Following expansion in LNG trade in the late 1990s, in the mid-2000s a glut of new export terminal sanctioning led to a surge in LNG carrier contracting, peaking at 10.9m cbm in 2004. This supported average fleet growth of 15% p.a. in the period 2000-08, to 40.3m cbm at the end of 2008. In comparison the LPG carrier fleet grew more steadily, though trade growth was supported by increased export volumes from the Middle East and Europe. Between 2000 and 2008, LPG carrier capacity increased from 13m cbm to 18m cbm, at an average rate of growth of 4% p.a. Across this period combined gas carrier capacity grew by an average of 10% p.a. to total 58.2m cbm by the end of 2008. However, after the economic downturn, sanctioning of liquefaction projects slowed, which limited LNG fleet growth, and growth in the LPG sector slowed too. Between 2008 and 2014, combined gas carrier fleet capacity grew by a much less rapid 6% p.a. on average, with even slower growth in 2011-12.

Powering On

Nevertheless, since the start of 2015 it has been full steam ahead for the gas carrier fleet. With LNG carrier ordering backed by the return to liquefaction terminal sanctioning in the 2010s and the vision of a cleaner energy future, and LPG carrier demand supported by the advent of fracking in the US and refinery capacity expansion elsewhere, 26.1m cbm of combined gas carrier capacity was ordered in 2013-15. This has supported rapid fleet growth in recent years and since the end of 2014, LPG carrier fleet capacity has grown by 32% and LNG carrier fleet capacity by 12%.

Mainstream Profile

So, the gas sector’s profile is fully in the mainstream today, and despite it’s relatively limited share of the world’s tonnage and global seaborne trade, in other ways it accounts for rather more weight. Gas carriers are complex, high value units; they account for 15% of the shipyard orderbook in CGT (shipyard work) terms today, and for an estimated value of $78bn, 9% of the world fleet total. And with a 20-year compound annual growth rate of 8% in combined capacity, and the 100 million cbm mark just around the corner, surely that’s one of modern shipping’s success stories? Have a nice day.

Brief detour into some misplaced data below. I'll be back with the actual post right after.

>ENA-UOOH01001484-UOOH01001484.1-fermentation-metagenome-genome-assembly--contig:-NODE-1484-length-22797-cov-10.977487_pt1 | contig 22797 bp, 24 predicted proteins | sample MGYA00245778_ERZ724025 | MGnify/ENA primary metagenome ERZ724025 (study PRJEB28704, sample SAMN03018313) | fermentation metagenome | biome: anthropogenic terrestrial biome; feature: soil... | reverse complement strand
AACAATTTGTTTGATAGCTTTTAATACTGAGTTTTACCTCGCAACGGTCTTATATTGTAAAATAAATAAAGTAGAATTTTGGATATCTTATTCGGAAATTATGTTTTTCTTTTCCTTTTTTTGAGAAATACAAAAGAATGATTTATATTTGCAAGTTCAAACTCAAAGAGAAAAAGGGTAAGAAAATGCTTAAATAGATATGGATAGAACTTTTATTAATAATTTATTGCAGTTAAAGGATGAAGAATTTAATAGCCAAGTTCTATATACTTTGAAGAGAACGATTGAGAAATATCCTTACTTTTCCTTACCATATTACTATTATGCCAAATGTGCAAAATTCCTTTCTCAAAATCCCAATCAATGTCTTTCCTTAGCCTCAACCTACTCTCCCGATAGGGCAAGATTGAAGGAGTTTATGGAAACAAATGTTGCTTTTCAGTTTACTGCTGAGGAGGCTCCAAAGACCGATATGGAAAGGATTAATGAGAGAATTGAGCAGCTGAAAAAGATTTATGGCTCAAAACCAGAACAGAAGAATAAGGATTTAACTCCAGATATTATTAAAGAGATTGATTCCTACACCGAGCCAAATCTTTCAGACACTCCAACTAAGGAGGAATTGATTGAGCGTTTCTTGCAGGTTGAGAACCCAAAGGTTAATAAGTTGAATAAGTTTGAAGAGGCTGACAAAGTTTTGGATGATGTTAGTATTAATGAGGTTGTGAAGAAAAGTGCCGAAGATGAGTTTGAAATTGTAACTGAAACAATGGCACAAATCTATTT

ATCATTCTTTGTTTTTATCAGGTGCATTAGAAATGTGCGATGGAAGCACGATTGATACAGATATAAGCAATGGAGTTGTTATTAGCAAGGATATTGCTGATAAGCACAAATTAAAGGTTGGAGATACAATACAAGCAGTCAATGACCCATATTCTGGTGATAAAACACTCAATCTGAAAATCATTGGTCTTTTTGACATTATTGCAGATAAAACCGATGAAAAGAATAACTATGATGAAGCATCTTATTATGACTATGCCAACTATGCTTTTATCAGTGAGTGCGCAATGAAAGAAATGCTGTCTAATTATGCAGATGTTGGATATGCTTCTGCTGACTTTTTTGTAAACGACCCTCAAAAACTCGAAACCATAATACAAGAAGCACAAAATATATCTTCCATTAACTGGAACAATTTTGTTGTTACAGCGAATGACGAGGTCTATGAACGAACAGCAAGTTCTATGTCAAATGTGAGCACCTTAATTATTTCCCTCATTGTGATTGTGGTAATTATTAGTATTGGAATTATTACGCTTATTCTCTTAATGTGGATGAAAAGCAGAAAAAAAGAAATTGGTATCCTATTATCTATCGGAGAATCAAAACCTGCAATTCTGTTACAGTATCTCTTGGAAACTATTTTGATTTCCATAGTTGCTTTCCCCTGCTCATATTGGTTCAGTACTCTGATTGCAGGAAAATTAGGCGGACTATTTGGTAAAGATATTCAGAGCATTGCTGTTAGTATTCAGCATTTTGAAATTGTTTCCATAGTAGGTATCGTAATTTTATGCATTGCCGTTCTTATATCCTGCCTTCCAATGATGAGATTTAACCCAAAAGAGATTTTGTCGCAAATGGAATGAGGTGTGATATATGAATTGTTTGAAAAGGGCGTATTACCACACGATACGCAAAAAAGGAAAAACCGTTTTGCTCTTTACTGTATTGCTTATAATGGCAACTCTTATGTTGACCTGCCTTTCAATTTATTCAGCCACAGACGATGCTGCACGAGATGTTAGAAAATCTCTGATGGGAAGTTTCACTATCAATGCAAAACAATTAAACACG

SIW1241 Graph of the Week

Two high-level indicators of vessel and structure demand in the offshore sector are energy prices and oil company E&P spending. A third, slightly more specific indicator is estimated offshore project capital expenditure, or CAPEX. While this metric does not capture demand arising from, for example, offshore exploration campaigns, it can be a key proxy for demand resulting from offshore EPC activity.

CAPEX Defined

Since the start of 2010, around $980bn of CAPEX has been committed to some 669 offshore projects globally. But just what makes up offshore project CAPEX? As defined herein, it consists of estimated capital invested in the development, redevelopment or decommissioning of offshore fields; it excludes spending on licensing rounds, seismic surveys and exploration wells, as well as operational expenditure arising from manning and IMR at active fields. CAPEX is committed via EPC contracts, usually issued soon after a project final investment decision (FID), for items such as MOPUs, fixed platforms, pipelines and subsea trees, as well as support, installation and development drilling services. CAPEX also translates into field developments that create durable demand for OSVs. CAPEX data collected by Clarksons Research is as specified by project operators; where no definitive figure is given, estimates are derived from assessment of comparable projects with known CAPEX.

Measuring CAPEX

One advantage of CAPEX as a metric is that, unlike a count of project FIDs, it reflects the differing ‘weight’ of projects. Indeed, project CAPEX can vary by several orders of magnitude. The B-173A Expansion project off India, for example, entailed the installation of a second shallow water fixed platform on the B-173A gas field. The project, which started up in 2015, had a reported price tag of $67m. In contrast, the ongoing 230,000 bpd Kaombo Ph.1 development off Angola has a reported CAPEX of $16bn. This wide variation in costs helps to explain recent CAPEX trends. During the 2011 to 2013 boom years, estimated CAPEX averaged $204bn p.a. globally, supported by high energy prices and rising E&P budgets. As oil prices tumbled in 2014, CAPEX fell by 54% y-o-y. CAPEX in 2015 was steady on 2014, even though FIDs fell by 41%, as a few giant projects with low breakevens, such as Johan Sverdrup (Norway, $12bn) and WND Ph.1 (Egypt, $12bn), received FIDs. However, other FIDs have continued to slip in the downturn. CAPEX so far in 2016 stands at around $40bn, down 34% y-o-y on an annualised basis.